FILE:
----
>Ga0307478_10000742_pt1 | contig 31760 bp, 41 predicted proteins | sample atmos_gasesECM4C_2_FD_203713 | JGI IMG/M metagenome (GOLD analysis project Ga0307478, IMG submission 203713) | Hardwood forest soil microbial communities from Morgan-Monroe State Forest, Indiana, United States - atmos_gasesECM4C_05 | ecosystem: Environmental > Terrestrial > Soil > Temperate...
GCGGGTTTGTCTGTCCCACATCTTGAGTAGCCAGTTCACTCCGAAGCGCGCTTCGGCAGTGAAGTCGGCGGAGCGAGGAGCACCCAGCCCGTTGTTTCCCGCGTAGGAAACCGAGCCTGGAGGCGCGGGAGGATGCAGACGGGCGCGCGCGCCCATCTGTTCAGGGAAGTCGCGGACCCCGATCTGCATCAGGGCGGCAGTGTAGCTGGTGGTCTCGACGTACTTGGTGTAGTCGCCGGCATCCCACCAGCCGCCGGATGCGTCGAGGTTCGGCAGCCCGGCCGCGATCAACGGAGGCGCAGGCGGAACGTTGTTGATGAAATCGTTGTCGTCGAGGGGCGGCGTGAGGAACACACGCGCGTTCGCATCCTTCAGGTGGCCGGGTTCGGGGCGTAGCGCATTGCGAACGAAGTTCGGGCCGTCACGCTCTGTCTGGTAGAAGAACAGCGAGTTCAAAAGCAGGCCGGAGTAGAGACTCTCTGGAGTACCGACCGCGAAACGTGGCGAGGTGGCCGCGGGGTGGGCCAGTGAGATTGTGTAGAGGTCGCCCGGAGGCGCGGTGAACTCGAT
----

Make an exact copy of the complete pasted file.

>Ga0307478_10000742_pt1 | contig 31760 bp, 41 predicted proteins | sample atmos_gasesECM4C_2_FD_203713 | JGI IMG/M metagenome (GOLD analysis project Ga0307478, IMG submission 203713) | Hardwood forest soil microbial communities from Morgan-Monroe State Forest, Indiana, United States - atmos_gasesECM4C_05 | ecosystem: Environmental > Terrestrial > Soil > Temperate...
GCGGGTTTGTCTGTCCCACATCTTGAGTAGCCAGTTCACTCCGAAGCGCGCTTCGGCAGTGAAGTCGGCGGAGCGAGGAGCACCCAGCCCGTTGTTTCCCGCGTAGGAAACCGAGCCTGGAGGCGCGGGAGGATGCAGACGGGCGCGCGCGCCCATCTGTTCAGGGAAGTCGCGGACCCCGATCTGCATCAGGGCGGCAGTGTAGCTGGTGGTCTCGACGTACTTGGTGTAGTCGCCGGCATCCCACCAGCCGCCGGATGCGTCGAGGTTCGGCAGCCCGGCCGCGATCAACGGAGGCGCAGGCGGAACGTTGTTGATGAAATCGTTGTCGTCGAGGGGCGGCGTGAGGAACACACGCGCGTTCGCATCCTTCAGGTGGCCGGGTTCGGGGCGTAGCGCATTGCGAACGAAGTTCGGGCCGTCACGCTCTGTCTGGTAGAAGAACAGCGAGTTCAAAAGCAGGCCGGAGTAGAGACTCTCTGGAGTACCGACCGCGAAACGTGGCGAGGTGGCCGCGGGGTGGGCCAGTGAGATTGTGTAGAGGTCGCCCGGAGGCGCGGTGAACTCGAT